Colors mean differently for all walks of life. The color Indigo is one of the most historically rich colors, the meanings run deep. Lomography tries to understand the meaning of each complex color found in the gradient and what it means for most of us photographers.
The color indigo is one of the seven colors of the rainbow, just between blue and violet. Its name comes from the dye extracts of the pant Indigofiera tinctoria, the name first coined in 1289. That said, indigo has a rather interesting story to tell, and is universally loved by many cultures.
According to Life Out of Bounds, the dye was first used in the Indus Valley, used by people of high rank and social class. In Europe, the dye is also used for the skin before battle. The Japanese in the Edo Period used the color for dying kimonos, and there have been many plantations across the world -- in Belize (South Carolina), West Africa, and Bengal. Thus, its history has been marred by injustice towards the indigo plant growers and the slave trade.
It's no wonder why rich people of earlier times have been obsessed with an artificial color. In society, the color highly represented a hybrid meaning between blue and purple -- mystery and majesty.
As far as the state of indigo plantations go today, contemporary French photographer Réhahn recently made the series "Indigo Dye in Vietnam" documenting the Hmongan women who process the indigo dye, focusing mostly on their blue-stained hands. The book Indigo: The Colour That Changed the World by Catherine Legrand showcases her in-depth research on the color and its textile history in America, Asia and Europe, with over 500 colored photographs.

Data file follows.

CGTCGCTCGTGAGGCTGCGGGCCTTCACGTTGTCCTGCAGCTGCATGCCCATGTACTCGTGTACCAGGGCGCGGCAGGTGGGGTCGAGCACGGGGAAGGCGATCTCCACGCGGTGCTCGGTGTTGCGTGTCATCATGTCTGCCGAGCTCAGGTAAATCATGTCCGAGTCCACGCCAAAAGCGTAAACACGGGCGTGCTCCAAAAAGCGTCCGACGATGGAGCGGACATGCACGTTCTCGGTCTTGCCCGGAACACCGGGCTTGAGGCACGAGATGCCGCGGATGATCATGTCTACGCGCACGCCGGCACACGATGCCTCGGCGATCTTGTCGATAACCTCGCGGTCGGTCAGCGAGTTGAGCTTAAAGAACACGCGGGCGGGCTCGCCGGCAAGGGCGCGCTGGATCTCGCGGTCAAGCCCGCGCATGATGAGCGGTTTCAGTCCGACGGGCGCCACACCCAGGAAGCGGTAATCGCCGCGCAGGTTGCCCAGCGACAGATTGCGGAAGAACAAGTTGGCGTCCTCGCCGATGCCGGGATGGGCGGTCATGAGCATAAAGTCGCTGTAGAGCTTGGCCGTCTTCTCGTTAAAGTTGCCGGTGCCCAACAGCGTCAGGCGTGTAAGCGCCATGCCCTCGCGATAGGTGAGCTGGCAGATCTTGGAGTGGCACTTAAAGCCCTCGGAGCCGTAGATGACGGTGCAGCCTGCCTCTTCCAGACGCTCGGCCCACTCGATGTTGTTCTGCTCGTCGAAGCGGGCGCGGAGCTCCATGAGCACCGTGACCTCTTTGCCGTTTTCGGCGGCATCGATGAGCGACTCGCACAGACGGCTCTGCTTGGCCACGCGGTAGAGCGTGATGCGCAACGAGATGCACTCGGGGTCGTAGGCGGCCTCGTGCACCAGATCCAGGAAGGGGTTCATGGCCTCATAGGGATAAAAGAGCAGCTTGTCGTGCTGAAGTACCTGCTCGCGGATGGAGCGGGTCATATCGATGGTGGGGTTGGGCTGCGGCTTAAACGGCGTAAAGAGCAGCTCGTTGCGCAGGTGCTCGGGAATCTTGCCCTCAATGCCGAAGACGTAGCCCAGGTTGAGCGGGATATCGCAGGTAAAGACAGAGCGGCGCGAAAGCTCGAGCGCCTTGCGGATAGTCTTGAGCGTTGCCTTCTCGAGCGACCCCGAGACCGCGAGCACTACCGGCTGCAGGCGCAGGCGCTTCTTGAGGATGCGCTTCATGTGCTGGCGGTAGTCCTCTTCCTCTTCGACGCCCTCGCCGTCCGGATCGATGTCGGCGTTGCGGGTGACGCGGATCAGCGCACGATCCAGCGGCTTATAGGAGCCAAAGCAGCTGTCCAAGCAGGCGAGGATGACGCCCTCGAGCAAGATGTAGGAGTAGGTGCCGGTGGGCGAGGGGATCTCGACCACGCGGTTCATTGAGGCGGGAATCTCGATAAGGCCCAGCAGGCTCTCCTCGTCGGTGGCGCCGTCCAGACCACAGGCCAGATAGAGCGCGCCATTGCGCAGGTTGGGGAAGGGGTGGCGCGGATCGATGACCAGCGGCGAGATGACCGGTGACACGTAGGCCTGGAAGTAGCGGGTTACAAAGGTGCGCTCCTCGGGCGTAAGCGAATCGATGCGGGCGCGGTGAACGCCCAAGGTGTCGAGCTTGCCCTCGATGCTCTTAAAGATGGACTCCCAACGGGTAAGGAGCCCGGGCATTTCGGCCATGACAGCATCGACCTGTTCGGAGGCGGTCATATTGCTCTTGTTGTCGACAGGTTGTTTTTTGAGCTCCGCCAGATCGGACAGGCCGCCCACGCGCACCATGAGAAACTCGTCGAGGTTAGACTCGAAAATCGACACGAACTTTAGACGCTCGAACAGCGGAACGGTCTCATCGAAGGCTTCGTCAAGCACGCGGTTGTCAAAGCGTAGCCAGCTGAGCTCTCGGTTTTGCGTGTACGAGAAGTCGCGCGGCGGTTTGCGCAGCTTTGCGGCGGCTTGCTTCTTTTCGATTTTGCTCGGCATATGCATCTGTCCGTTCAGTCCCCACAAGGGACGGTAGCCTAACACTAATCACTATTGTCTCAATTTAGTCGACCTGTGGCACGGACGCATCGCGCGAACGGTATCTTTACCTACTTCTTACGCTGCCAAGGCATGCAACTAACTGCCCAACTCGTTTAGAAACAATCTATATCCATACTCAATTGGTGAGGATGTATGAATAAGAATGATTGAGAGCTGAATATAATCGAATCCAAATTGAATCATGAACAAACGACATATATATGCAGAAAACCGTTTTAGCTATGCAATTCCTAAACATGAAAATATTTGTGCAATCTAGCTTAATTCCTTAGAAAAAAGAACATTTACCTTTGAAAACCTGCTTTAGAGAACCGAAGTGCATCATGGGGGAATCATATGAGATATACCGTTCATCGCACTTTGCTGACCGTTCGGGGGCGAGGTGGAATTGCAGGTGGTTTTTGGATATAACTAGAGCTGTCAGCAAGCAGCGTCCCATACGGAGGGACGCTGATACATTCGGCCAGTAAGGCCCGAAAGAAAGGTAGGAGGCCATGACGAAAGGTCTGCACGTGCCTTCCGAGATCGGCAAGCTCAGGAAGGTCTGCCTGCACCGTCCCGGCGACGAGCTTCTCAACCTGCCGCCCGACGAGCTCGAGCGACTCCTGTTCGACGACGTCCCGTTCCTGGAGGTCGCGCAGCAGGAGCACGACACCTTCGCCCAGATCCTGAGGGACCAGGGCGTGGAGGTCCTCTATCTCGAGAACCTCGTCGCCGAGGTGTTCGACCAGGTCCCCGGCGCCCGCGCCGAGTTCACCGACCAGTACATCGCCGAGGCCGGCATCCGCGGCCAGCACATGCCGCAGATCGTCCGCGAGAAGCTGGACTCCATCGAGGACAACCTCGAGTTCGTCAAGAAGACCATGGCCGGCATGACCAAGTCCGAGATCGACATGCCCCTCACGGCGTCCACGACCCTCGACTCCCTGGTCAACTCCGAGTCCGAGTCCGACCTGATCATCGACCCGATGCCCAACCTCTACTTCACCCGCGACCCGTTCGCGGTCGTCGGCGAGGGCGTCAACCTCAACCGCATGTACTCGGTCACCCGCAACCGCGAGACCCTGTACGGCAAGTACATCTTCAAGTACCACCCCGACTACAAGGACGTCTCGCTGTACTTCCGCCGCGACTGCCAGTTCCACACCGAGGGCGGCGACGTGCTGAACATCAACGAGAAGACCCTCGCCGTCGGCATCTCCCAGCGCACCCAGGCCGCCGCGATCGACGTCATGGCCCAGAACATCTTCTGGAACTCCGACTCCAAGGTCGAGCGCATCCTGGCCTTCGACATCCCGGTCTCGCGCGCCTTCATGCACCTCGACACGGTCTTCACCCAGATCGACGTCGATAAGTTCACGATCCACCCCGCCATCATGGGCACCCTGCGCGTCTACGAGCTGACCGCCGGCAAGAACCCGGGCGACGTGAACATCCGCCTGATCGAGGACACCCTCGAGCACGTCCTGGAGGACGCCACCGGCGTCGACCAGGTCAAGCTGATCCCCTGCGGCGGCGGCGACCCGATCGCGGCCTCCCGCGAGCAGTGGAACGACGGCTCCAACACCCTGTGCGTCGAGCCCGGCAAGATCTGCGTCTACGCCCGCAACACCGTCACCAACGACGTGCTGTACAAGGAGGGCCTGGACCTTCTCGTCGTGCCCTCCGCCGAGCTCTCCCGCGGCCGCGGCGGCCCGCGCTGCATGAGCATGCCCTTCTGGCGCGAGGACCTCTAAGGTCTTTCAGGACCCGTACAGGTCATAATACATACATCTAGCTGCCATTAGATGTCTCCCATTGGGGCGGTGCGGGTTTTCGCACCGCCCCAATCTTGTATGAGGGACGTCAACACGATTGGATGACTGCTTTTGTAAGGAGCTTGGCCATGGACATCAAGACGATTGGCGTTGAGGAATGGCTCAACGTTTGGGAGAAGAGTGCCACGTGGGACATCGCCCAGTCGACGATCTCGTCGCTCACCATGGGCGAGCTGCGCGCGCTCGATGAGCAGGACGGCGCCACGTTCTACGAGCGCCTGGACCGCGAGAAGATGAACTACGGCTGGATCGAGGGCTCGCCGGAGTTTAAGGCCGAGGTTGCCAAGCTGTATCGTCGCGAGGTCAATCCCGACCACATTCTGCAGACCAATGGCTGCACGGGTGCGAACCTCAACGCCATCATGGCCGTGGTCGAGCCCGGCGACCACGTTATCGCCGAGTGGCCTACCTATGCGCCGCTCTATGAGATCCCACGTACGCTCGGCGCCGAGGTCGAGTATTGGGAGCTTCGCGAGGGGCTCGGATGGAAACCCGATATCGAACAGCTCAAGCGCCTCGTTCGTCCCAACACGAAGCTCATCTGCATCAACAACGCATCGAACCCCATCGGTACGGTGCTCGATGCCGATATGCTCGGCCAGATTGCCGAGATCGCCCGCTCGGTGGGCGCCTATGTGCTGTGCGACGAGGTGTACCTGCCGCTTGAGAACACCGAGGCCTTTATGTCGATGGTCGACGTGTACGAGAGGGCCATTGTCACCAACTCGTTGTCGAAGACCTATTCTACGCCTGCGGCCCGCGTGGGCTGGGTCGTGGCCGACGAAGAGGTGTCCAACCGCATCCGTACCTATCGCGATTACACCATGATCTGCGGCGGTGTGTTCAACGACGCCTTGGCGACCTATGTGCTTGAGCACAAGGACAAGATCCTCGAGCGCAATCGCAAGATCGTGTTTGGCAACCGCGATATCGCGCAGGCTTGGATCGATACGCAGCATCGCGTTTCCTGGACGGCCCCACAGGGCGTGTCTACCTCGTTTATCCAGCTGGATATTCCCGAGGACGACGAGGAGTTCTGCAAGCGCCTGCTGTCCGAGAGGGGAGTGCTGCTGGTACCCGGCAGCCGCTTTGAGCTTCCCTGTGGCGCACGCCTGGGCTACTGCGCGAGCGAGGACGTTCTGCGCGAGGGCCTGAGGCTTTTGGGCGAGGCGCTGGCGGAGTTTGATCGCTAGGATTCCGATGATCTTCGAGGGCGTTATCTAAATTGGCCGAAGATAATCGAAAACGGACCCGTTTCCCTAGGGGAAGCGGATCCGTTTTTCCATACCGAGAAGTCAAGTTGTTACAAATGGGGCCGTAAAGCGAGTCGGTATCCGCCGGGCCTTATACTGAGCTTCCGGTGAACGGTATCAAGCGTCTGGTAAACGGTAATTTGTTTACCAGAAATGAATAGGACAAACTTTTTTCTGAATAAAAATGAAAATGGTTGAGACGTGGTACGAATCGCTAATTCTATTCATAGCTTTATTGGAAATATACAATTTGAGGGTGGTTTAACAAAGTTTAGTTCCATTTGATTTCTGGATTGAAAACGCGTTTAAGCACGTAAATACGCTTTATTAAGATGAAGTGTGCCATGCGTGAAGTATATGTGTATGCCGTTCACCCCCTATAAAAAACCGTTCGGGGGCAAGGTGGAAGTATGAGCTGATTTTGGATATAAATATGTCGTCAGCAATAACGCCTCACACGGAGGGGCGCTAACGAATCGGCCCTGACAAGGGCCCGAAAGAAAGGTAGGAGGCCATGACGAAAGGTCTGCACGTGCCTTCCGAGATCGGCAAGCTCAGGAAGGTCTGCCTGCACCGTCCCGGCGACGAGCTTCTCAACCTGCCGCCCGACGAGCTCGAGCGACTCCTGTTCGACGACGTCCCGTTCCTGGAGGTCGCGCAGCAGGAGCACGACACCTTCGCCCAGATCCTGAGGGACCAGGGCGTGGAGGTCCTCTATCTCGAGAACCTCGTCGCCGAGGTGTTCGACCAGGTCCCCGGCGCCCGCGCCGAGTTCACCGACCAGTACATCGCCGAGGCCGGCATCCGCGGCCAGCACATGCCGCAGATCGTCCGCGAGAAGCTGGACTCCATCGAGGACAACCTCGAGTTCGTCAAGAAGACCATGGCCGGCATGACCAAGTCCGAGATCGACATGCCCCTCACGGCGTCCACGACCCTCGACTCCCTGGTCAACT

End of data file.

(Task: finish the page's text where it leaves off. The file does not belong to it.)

Nowadays, the color has become a staple among fashion, especially in denim. Cinema has also adapted the color as a moodmaker in film, the tungsten. This would yield into subduing strong colors and create a cool, blue-based aesthetic and can be applied to various subjects. Lomography once had the Cine400 Tungsten 400 35mm, which mimics the cool blues and indigo-heavy colors from cinematographers . It was really popular and was sold out really quickly!
However, capturing the color indigo naturally (with the absence of special emulsions, filters) is quite a difficult task as it would require a great knowledge of the sky's temperaments. To capture indigo-hued summits and skies, it's best to shoot them when the sun's nearing its disappearance into the horizon. The farther one is away from something, the darker they also get.
Like its meaning, indigo seems only reachable from the distance.